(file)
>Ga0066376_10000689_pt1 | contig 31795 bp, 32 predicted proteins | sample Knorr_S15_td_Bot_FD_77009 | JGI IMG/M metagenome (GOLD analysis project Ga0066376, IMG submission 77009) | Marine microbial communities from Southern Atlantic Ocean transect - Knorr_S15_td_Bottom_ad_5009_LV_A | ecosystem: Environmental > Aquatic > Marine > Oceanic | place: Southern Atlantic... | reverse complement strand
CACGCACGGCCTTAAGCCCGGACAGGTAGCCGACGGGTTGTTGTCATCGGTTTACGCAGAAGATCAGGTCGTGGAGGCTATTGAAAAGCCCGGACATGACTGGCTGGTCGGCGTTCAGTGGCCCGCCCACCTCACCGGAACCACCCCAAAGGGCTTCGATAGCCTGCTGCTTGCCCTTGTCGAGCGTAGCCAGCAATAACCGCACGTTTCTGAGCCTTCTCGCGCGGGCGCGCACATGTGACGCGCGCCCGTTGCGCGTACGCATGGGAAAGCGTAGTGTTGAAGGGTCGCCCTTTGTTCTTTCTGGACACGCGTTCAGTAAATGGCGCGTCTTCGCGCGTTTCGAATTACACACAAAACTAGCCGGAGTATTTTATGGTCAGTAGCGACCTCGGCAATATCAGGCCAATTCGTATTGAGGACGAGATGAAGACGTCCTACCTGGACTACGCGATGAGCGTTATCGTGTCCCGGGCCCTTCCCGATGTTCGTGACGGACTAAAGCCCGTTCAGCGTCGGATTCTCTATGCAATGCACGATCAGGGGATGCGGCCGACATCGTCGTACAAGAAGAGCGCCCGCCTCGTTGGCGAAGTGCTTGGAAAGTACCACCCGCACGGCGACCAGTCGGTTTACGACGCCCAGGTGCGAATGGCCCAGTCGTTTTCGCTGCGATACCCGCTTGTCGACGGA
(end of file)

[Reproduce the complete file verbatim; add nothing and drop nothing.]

>Ga0066376_10000689_pt1 | contig 31795 bp, 32 predicted proteins | sample Knorr_S15_td_Bot_FD_77009 | JGI IMG/M metagenome (GOLD analysis project Ga0066376, IMG submission 77009) | Marine microbial communities from Southern Atlantic Ocean transect - Knorr_S15_td_Bottom_ad_5009_LV_A | ecosystem: Environmental > Aquatic > Marine > Oceanic | place: Southern Atlantic... | reverse complement strand
CACGCACGGCCTTAAGCCCGGACAGGTAGCCGACGGGTTGTTGTCATCGGTTTACGCAGAAGATCAGGTCGTGGAGGCTATTGAAAAGCCCGGACATGACTGGCTGGTCGGCGTTCAGTGGCCCGCCCACCTCACCGGAACCACCCCAAAGGGCTTCGATAGCCTGCTGCTTGCCCTTGTCGAGCGTAGCCAGCAATAACCGCACGTTTCTGAGCCTTCTCGCGCGGGCGCGCACATGTGACGCGCGCCCGTTGCGCGTACGCATGGGAAAGCGTAGTGTTGAAGGGTCGCCCTTTGTTCTTTCTGGACACGCGTTCAGTAAATGGCGCGTCTTCGCGCGTTTCGAATTACACACAAAACTAGCCGGAGTATTTTATGGTCAGTAGCGACCTCGGCAATATCAGGCCAATTCGTATTGAGGACGAGATGAAGACGTCCTACCTGGACTACGCGATGAGCGTTATCGTGTCCCGGGCCCTTCCCGATGTTCGTGACGGACTAAAGCCCGTTCAGCGTCGGATTCTCTATGCAATGCACGATCAGGGGATGCGGCCGACATCGTCGTACAAGAAGAGCGCCCGCCTCGTTGGCGAAGTGCTTGGAAAGTACCACCCGCACGGCGACCAGTCGGTTTACGACGCCCAGGTGCGAATGGCCCAGTCGTTTTCGCTGCGATACCCGCTTGTCGACGGA